The Posterior Cervix: Distraction or Spasmed Ligament?

When people are concerned about a posterior cervix, the first question that comes to mind is, “Where is the baby in the pelvis?”  The cervix is possibly posterior because the baby is high and not even engaged.  Some may believe that the head is low, but if it is low in the anterior part of the pelvis, is it due to a shallow pelvis and a posterior baby’s head dipping down into it?  Is the baby even engaged to put pressure on the cervix?  Or is the head high and going through normal descent rounding the sacral promontory where the cervix isn’t involved in the least?   Yet the question becomes, why are we focusing on the cervix at all?

Now don’t get me wrong, cervical-centric care can have its moments.  Is there scar tissue on the cervix itself preventing it from opening?  Various cervical procedures, surgeries, or even abuse can leave scar tissue that can interfere with the continuance of cervical dilation even once the baby is in the mid-pelvis.  Also, the cervix is suspended by soft tissues like cervical ligaments and the uterus is suspended by the utero-sacral ligaments.  When these ligaments are in spasm, they can result in a tipped uterus or a persistent posterior cervix.  Sometimes this can be addressed in pregnancy with bodywork including balancing with the use of the Forward-Leaning Inversion (FLI).  One can use gravity with an FLI to assist in lengthening these ligaments for a short period of time.  This lengthening can help with balance allowing the baby to be able to move into a greater space available once they are released.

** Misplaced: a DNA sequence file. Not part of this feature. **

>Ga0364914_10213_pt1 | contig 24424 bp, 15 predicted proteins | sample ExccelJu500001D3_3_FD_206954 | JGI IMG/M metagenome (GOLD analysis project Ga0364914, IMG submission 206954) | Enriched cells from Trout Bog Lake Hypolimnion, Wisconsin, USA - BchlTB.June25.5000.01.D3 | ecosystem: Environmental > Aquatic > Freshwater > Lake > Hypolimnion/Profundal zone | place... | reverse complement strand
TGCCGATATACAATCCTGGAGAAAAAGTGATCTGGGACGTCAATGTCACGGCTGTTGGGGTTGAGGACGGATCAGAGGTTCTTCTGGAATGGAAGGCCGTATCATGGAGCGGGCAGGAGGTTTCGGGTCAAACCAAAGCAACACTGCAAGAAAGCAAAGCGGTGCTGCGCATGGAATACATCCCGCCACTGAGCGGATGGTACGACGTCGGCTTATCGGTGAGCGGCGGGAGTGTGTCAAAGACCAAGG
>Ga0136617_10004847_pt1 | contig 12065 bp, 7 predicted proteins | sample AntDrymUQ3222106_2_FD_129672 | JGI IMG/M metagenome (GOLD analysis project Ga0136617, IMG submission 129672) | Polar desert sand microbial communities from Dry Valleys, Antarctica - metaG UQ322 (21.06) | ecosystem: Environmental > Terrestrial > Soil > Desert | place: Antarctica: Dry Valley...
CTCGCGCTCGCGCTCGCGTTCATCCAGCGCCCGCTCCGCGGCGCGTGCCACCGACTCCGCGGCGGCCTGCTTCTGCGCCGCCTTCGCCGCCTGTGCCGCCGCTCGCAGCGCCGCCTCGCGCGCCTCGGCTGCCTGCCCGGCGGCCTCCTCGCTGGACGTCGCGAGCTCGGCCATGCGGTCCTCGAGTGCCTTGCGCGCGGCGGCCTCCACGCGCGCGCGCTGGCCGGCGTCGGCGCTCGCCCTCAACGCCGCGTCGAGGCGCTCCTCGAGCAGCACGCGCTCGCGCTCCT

However, as we look to a normal birthing process, it is normal for a cervix to be more posterior before the baby engages into the pelvis.  As the baby comes lower, the head applies and the pressure changes the angle for the cervix to become more anterior.  To focus on a cervix when the baby is above the brim of the pelvis is just a distraction.   

In fact, may we not forget our skills of observation of the bigger picture of what is happening.  Is there even a reason to do that vaginal exam that caused the worry of the posterior cervix in the first place?  Whether it be the generalized initial assessment or an answer to an irregular labor pattern with contractions one on top of another, we may just be responding to a call for help that includes balance before force and solution focused rotational positions.  

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